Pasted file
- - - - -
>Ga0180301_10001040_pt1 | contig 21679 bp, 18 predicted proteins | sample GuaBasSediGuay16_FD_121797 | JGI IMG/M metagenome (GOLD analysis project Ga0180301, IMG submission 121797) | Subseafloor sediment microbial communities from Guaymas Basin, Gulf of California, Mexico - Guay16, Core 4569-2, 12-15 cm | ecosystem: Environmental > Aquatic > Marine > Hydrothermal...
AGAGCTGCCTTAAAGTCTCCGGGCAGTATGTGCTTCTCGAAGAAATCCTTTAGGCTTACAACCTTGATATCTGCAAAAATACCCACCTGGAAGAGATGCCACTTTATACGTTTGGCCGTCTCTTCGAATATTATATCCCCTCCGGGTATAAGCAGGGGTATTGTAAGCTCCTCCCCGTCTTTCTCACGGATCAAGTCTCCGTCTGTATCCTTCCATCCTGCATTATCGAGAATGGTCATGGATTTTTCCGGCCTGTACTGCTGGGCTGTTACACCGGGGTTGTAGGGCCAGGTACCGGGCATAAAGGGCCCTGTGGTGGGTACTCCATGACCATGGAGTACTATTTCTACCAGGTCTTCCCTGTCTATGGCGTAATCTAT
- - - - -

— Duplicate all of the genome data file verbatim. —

>Ga0180301_10001040_pt1 | contig 21679 bp, 18 predicted proteins | sample GuaBasSediGuay16_FD_121797 | JGI IMG/M metagenome (GOLD analysis project Ga0180301, IMG submission 121797) | Subseafloor sediment microbial communities from Guaymas Basin, Gulf of California, Mexico - Guay16, Core 4569-2, 12-15 cm | ecosystem: Environmental > Aquatic > Marine > Hydrothermal...
AGAGCTGCCTTAAAGTCTCCGGGCAGTATGTGCTTCTCGAAGAAATCCTTTAGGCTTACAACCTTGATATCTGCAAAAATACCCACCTGGAAGAGATGCCACTTTATACGTTTGGCCGTCTCTTCGAATATTATATCCCCTCCGGGTATAAGCAGGGGTATTGTAAGCTCCTCCCCGTCTTTCTCACGGATCAAGTCTCCGTCTGTATCCTTCCATCCTGCATTATCGAGAATGGTCATGGATTTTTCCGGCCTGTACTGCTGGGCTGTTACACCGGGGTTGTAGGGCCAGGTACCGGGCATAAAGGGCCCTGTGGTGGGTACTCCATGACCATGGAGTACTATTTCTACCAGGTCTTCCCTGTCTATGGCGTAATCTAT